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Jeremy Aldermartin
Jeremy Aldermartin, Solicitor
Category: Law
Satisfied Customers: 12208
Experience:  Dual qualified Solicitor and Attorney
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We have recently asked our landlord for compensation as we

Customer Question

Hi, we have recently asked our landlord for compensation as we had no hot water for two weeks and because of the disruption/inconvenience this caused. We initially asked for a days rent back for every day without hot water (approximately £700), however she has only offered us £200 purely for the inconvenience.Since we've moved in (end of January 2022), we've had two additional breakdowns with the boiler. The engineer advised on both occasions the boiler needed to be replaced due to the age and condition. We were also informed that she was recommended to replace the boiler last summer but didn't do anything about it. Therefore, we feel this could have been avoided if she did more when the boiler broke down previously. She also states in her email that 'neither has there been an event in which has rendered the flat inhabitable'. Is this correct considering we had no hot water for 2 weeks?We are therefore looking for advice on what would be considered reasonable compensation. Are we in our right to ask for more than the £200 she is offering and if so what is the best way to word it.Thanks
Tom
Submitted: 10 days ago.
Category: Law
Expert:  Jeremy Aldermartin replied 10 days ago.
Hi thank you for your message I will look to assist
Expert:  Jeremy Aldermartin replied 10 days ago.
It would be deemed uninhabitable without hot water but unless the council came in and made that determination technically it hasn’t been deemed uninhabitable. I would suggest £400 compensation ie double what she is offering but less than what you asked for initially. I trust this assists
Customer: replied 10 days ago.
What is the best way to go about this then? Under the Fitness for Human Habitation) Act, a house or flat is deemed inhabitable le is whether there is a problem with the supply of hot and cold water, or whether there is an issue with drainage and lavatories. Also, if a tenant is unable to prepare food, cook food or wash up after dining, the house may be uninhabitable.
Customer: replied 10 days ago.
Why £400?
Expert:  Jeremy Aldermartin replied 10 days ago.
I know how it works. I am saying £400 because it seems a sensible compromise. The alternative is you spend at least £300 in court fees to take it to court plus legal fees on top if you have a solicitor and it takes 4-6 months before it gets to a hearing and you maybe get a few hundred pounds in compensation along the lines I have already suggested. I trust this assists
Customer: replied 10 days ago.
understood Jeremy
Customer: replied 10 days ago.
if she is not willing to meet us at £400
Customer: replied 10 days ago.
What would you recommend?
Expert:  Jeremy Aldermartin replied 10 days ago.
If she won’t meet you there then I recommend taking what she is offering it will save you a lot of hassle and time. I trust this assists
Customer: replied 10 days ago.
Jeremy, tenants need to fight for their rights, it sounds like you are on the landlords side?
Expert:  Jeremy Aldermartin replied 10 days ago.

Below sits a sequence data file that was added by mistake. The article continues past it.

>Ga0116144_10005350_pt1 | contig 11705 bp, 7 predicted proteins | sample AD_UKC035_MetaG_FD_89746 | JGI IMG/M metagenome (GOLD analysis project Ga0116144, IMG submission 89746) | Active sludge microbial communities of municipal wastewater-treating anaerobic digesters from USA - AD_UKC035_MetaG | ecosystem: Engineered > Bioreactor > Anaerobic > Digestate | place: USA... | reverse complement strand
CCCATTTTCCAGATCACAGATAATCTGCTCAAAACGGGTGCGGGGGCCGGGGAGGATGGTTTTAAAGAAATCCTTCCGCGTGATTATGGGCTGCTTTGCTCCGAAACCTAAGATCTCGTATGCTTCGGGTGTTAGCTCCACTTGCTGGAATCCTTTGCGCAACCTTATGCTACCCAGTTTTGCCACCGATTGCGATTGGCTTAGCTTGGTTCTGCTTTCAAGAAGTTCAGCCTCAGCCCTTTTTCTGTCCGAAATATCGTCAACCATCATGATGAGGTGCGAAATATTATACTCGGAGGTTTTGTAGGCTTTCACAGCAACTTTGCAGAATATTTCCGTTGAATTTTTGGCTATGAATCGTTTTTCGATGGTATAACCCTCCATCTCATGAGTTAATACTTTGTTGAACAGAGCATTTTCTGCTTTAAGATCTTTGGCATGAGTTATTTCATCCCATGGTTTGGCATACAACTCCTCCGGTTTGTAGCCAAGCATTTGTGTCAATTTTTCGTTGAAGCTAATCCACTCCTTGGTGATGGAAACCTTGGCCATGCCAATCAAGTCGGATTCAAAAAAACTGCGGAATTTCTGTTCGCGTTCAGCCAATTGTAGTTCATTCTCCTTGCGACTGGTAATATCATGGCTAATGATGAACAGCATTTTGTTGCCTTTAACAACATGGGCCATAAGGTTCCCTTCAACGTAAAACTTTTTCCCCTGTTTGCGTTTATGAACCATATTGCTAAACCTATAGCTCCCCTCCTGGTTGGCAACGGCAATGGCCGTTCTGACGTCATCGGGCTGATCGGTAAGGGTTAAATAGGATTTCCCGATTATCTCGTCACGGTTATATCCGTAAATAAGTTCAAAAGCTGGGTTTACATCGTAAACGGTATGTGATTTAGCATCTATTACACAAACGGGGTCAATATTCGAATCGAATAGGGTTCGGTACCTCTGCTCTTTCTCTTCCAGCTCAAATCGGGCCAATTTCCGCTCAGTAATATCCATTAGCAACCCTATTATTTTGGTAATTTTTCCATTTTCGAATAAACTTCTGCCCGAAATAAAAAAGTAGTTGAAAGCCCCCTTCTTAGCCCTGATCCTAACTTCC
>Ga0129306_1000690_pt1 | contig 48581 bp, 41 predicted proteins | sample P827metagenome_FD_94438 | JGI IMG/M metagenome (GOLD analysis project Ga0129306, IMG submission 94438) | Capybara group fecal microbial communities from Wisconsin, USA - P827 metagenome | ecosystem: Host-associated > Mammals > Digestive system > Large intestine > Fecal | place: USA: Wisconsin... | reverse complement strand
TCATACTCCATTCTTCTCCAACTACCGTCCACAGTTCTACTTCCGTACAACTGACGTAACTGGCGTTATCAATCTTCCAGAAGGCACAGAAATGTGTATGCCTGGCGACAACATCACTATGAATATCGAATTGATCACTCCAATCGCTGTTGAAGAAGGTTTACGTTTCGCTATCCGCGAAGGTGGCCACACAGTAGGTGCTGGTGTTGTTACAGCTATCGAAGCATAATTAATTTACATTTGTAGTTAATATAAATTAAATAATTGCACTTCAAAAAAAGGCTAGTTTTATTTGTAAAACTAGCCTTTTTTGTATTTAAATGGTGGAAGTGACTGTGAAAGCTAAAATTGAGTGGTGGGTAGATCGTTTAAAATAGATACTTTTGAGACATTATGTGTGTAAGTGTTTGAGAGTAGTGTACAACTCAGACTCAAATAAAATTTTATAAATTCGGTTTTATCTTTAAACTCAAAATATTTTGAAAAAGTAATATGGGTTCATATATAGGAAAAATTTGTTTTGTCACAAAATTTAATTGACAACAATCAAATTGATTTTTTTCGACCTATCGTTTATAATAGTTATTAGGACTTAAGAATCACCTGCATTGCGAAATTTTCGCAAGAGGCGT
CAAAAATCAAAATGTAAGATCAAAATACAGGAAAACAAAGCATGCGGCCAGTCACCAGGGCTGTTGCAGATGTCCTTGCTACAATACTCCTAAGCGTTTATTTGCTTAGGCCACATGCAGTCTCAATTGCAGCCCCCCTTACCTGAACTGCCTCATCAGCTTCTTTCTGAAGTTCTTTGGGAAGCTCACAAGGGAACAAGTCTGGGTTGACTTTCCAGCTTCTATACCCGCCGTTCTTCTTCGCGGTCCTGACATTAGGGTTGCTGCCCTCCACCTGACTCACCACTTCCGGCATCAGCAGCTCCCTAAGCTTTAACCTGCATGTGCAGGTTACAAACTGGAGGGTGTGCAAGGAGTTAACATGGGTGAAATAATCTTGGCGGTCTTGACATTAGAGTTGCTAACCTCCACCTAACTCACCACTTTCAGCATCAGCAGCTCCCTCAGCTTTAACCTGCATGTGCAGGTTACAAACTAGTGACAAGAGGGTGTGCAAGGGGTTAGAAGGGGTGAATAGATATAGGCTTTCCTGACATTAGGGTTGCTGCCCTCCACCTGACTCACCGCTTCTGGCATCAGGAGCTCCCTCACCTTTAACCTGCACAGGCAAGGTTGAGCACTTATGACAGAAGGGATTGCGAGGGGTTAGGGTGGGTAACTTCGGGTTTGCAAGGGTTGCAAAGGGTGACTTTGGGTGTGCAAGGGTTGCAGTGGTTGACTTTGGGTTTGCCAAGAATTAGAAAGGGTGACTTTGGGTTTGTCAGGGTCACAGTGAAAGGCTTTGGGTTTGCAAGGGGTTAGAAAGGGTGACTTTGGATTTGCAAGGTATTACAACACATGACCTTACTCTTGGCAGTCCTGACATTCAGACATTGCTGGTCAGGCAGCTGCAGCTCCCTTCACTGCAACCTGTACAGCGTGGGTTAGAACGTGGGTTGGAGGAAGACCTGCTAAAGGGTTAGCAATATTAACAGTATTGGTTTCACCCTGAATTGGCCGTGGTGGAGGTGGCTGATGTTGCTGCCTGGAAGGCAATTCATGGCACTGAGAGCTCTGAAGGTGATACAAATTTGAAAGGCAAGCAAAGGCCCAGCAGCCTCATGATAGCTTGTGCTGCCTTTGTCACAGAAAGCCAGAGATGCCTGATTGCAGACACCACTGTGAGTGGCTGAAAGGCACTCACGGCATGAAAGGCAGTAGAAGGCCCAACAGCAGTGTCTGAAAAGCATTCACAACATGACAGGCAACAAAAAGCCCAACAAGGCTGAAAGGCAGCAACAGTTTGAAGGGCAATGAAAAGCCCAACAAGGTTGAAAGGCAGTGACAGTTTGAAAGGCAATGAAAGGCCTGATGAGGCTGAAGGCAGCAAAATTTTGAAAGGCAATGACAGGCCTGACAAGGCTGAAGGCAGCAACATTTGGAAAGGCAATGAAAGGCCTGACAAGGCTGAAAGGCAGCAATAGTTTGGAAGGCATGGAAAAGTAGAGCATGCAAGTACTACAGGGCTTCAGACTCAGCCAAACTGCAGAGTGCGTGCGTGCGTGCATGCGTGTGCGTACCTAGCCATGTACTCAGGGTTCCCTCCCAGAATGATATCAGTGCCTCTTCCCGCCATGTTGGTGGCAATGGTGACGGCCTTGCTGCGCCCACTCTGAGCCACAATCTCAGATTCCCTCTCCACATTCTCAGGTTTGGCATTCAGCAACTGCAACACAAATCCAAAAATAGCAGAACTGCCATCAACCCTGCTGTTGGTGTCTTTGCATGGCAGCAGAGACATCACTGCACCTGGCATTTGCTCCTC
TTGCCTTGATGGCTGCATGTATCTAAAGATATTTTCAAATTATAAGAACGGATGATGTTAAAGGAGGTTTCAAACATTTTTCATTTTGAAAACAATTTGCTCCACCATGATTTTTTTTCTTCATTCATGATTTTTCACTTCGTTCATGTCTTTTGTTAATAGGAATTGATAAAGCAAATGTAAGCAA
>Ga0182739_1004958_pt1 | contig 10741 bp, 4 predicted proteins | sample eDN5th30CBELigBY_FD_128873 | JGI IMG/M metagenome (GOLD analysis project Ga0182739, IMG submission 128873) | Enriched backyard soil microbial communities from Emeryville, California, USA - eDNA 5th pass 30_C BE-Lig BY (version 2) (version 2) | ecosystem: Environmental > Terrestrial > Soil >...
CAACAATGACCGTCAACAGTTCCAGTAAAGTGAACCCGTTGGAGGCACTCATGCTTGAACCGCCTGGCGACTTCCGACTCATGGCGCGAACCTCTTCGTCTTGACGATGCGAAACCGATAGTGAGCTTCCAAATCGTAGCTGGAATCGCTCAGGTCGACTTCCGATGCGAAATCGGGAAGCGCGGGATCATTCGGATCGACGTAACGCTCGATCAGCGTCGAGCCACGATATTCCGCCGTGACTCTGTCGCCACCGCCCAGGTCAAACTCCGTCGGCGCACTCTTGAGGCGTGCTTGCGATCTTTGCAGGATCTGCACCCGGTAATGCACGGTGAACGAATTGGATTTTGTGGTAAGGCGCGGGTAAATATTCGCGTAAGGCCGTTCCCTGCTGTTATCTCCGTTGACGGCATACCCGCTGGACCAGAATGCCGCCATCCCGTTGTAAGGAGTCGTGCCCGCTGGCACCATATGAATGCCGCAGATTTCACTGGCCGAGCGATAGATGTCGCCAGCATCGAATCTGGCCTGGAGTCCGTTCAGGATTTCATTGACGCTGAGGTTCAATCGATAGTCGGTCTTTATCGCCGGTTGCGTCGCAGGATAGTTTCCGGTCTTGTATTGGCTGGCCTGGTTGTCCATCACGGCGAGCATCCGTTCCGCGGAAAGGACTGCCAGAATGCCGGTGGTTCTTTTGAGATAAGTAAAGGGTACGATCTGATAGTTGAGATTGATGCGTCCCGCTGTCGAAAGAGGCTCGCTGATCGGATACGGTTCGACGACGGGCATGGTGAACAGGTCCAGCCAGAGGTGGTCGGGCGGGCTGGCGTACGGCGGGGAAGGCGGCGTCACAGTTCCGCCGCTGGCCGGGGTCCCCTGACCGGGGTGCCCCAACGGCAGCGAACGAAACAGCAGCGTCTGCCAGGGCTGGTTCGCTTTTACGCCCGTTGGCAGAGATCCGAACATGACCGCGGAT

I am on your side because I am advising you but I’m also being pragmatic if you want to fight for your rights regardless go for it but you need to understand it’s likely to be months before you see any Money and even then you will get nominal compensation of a few hundred pounds. I trust this assists
Customer: replied 10 days ago.
I see you're perspective. Interesting. How would you draft a response back, in wording of asking to meet at £400? Hoping to get your best legal advice so we can sort
Customer: replied 10 days ago.
we can sort with the landlord
Expert:  Jeremy Aldermartin replied 10 days ago.
Well I Would say wording to the effect you believe £700 is reasonable but prepared to compromise at £400 however if they are not prepared to be reasonable you will take it to court and they will end up paying your costs of doing so on top of any compensation ordered. I trust this assists
Customer: replied 10 days ago.
Thanks Jeremy,What do you think of this below:Hi XThe return of £200 though is not enough. Under the Fitness for Human Habitation) Act, a house or flat is deemed inhabitable le is whether there is a problem with the supply of hot and cold water, or whether there is an issue with drainage and lavatories In the case of our flat, there was no hot water from the 11th July to the 25th July, 2021. This would therefore conclude the flat uninhabitable for the two week period.We are willing to negotiate down to £400.Look forward to hearing from you.
Customer: replied 10 days ago.
Or something like this:The return of £200 is not enough. Under the Fitness for Human Habitation) Act, a house or flat is deemed inhabitable i.e whether there is a problem with the supply of hot and cold water, or whether there is an issue with drainage and lavatories.In the case of our flat there was no hot water from the 11th July to the 25th July, 2021. This would therefore conclude the flat uninhabitable for the two week period.We believe £700 is reasonable, however we are prepared to compromise at £400.We look forward to hearing back from you.
Expert:  Jeremy Aldermartin replied 10 days ago.
The second one. I trust this assists
Customer: replied 10 days ago.
any legal wording you would suggest to add?
Expert:  Jeremy Aldermartin replied 10 days ago.
No you have the statute that’s enough. I trust this assists
Expert:  Jeremy Aldermartin replied 10 days ago.

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